I have always found the topic of the generations fascinating. Shaw compares the four that have entered the workplace and challenges us to see each other differently. There are reasons behind our behaviors and what causes friction right now can be used to understand each other and work together well in the future.
It was great to get more information on the four generations in the workplace: Traditionalists (born before 1943), Boomers (1944-1964), Gen Xers (1965-1981), Millennials (1982-2003) (kindle location 162).
Part one of the book covers the ghost stories from each generation. These are events that have happened that affect how we process the twelve sticking points. These events affect the way we think and act.
Part two covers the twelve sticking points: communication, decision-making, dress code, feedback, fun at work, knowledge transfer, loyalty, meetings, policies, respect, training, and work ethic. Each generations' view is covered as well as ways you can discuss with your employees the issue in that chapter.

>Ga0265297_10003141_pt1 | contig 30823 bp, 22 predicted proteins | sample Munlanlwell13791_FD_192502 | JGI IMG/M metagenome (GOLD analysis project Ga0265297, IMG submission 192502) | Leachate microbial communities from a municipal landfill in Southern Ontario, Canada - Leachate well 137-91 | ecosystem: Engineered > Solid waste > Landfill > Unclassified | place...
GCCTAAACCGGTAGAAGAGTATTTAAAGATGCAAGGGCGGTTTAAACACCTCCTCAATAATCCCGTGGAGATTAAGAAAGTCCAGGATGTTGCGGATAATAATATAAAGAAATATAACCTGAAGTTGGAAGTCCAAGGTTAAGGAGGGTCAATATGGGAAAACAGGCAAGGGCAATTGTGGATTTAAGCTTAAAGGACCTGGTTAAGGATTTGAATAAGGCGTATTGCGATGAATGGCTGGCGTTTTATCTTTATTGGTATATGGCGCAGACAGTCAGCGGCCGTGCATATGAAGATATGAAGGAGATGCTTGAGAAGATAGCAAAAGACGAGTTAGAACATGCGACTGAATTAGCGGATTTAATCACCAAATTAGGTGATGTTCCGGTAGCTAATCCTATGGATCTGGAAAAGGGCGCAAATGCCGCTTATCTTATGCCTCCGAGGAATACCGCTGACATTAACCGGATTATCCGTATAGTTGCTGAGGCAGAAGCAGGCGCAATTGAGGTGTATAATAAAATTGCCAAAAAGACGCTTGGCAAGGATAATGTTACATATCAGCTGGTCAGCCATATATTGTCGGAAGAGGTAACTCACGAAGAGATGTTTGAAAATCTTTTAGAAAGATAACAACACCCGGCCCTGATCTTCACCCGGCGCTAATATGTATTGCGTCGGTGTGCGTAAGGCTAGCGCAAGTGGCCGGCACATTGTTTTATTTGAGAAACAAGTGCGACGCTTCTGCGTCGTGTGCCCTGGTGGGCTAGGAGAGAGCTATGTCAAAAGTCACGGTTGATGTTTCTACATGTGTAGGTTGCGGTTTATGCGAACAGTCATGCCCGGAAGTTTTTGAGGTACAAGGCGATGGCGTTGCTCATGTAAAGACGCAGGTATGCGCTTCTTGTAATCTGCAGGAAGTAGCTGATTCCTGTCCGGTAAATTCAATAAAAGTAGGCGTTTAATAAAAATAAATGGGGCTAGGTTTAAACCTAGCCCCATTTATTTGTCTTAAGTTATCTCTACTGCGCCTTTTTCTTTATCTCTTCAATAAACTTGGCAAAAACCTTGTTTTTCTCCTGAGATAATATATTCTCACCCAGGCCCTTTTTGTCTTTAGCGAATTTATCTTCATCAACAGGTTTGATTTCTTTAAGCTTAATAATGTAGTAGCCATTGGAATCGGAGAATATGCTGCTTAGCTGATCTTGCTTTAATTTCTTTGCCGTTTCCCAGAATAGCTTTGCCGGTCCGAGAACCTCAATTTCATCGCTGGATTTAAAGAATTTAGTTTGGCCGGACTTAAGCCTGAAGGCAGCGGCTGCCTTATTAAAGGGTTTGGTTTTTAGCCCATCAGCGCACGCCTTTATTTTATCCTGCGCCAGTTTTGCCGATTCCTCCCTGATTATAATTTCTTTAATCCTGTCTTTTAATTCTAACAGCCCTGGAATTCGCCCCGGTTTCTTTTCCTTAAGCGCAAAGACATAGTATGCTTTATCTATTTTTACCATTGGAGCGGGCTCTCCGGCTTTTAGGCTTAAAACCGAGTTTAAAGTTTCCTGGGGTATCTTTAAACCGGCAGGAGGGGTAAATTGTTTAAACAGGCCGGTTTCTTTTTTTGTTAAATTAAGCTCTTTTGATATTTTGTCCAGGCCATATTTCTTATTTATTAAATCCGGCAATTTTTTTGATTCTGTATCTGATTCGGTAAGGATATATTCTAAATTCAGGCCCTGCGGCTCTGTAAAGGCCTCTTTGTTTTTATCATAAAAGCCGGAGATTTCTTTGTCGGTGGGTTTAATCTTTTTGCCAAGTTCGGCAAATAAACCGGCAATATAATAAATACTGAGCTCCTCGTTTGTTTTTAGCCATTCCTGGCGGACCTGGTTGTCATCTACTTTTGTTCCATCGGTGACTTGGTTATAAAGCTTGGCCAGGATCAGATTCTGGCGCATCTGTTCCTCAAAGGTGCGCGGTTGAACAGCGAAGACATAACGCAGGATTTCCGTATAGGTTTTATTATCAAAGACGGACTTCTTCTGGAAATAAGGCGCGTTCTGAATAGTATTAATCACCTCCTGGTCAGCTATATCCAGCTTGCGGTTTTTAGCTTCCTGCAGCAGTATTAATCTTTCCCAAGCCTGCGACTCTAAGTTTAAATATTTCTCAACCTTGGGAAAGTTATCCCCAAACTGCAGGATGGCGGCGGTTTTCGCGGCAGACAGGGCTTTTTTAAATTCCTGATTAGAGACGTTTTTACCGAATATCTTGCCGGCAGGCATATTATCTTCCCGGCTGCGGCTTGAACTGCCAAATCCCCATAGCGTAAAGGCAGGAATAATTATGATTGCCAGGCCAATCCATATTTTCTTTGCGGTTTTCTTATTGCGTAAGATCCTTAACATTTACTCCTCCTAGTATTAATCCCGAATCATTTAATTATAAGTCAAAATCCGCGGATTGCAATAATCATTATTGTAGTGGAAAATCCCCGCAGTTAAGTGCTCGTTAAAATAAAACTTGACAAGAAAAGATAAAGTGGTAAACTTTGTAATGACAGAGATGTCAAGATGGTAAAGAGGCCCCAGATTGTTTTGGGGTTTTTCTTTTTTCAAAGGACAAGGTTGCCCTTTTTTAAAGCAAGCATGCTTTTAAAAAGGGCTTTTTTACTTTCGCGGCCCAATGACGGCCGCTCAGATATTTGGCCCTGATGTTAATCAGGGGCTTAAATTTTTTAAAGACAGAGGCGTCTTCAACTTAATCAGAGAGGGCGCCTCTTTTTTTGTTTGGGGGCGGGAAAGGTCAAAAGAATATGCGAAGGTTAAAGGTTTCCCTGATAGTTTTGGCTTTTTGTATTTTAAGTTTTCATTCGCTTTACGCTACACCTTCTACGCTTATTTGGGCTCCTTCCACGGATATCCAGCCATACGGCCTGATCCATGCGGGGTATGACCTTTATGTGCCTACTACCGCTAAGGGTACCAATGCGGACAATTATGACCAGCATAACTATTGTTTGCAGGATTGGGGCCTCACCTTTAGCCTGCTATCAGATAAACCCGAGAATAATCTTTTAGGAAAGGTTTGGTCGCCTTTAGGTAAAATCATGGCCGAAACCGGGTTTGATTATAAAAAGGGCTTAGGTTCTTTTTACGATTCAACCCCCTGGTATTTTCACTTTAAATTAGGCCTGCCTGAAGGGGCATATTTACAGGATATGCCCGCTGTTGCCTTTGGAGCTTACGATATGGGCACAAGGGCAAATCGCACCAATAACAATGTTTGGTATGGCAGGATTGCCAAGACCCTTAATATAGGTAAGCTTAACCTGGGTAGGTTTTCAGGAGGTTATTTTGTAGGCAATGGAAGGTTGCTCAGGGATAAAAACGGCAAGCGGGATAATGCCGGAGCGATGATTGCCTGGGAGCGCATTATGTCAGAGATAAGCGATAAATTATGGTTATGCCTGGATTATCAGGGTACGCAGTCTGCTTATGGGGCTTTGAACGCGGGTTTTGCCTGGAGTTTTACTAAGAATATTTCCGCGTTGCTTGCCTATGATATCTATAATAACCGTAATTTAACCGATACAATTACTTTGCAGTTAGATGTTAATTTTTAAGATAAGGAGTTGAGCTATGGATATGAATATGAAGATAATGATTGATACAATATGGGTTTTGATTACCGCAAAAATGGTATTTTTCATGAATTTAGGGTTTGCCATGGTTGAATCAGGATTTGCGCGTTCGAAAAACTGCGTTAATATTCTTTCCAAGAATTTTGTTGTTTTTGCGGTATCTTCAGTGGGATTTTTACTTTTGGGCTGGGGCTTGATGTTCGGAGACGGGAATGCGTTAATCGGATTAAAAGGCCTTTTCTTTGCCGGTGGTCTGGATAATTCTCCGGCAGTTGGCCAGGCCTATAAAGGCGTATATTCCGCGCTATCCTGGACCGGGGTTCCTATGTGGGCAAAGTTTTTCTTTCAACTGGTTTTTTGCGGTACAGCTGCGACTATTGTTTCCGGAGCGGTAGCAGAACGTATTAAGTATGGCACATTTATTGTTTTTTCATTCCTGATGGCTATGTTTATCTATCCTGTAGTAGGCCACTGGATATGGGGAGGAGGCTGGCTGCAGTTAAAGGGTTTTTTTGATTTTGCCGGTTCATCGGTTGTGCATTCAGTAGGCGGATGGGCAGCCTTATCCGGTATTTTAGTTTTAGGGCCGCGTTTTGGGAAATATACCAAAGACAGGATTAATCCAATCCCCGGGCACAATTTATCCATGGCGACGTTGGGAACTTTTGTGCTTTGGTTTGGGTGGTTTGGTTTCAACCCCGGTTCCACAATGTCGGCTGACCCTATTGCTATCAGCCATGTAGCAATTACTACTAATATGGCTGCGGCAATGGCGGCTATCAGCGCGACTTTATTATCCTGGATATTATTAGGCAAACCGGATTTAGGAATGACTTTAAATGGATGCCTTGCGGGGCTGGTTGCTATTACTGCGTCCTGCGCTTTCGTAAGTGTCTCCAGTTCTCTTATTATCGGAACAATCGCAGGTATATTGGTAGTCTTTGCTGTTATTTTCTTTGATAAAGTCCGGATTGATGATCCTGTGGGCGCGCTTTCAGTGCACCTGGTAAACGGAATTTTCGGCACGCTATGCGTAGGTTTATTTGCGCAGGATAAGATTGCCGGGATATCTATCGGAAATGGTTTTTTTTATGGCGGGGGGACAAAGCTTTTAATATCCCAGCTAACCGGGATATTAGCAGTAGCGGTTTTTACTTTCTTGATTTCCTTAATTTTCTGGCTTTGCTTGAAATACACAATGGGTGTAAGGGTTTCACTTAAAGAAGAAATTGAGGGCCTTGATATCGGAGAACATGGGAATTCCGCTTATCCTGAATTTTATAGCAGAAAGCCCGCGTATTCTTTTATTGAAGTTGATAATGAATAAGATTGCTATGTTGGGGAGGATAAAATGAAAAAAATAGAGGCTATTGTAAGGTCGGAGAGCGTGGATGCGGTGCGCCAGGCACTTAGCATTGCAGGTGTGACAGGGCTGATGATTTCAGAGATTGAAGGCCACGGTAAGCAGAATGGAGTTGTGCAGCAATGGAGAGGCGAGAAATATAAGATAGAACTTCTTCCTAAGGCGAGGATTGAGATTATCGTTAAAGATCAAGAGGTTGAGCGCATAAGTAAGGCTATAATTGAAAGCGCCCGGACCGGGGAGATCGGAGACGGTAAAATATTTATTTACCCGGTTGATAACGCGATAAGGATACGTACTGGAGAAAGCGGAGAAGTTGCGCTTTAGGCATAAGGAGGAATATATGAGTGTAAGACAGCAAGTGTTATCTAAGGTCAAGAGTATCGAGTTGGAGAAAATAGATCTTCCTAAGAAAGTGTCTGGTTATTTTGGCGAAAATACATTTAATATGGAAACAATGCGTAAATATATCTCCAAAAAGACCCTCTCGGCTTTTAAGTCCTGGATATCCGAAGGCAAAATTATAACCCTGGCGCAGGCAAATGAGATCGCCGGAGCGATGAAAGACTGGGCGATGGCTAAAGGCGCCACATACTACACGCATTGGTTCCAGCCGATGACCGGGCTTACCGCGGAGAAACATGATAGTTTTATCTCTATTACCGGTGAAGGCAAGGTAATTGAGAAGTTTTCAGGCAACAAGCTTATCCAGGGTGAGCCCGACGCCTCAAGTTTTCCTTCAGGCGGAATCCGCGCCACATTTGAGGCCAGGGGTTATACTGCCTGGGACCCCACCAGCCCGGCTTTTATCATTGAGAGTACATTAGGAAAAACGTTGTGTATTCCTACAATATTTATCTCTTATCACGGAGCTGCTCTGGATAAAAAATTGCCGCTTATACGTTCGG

It was an overall good book. If you are looking to understand people (and their behaviors) better, I recommend this book. It covers four different generations that are in the marketplace and is mainly for working through differences at work. I noticed a few things about family members and co-workers from this book.
In exchange for this review, Tyndale Publishing gave me the book for free.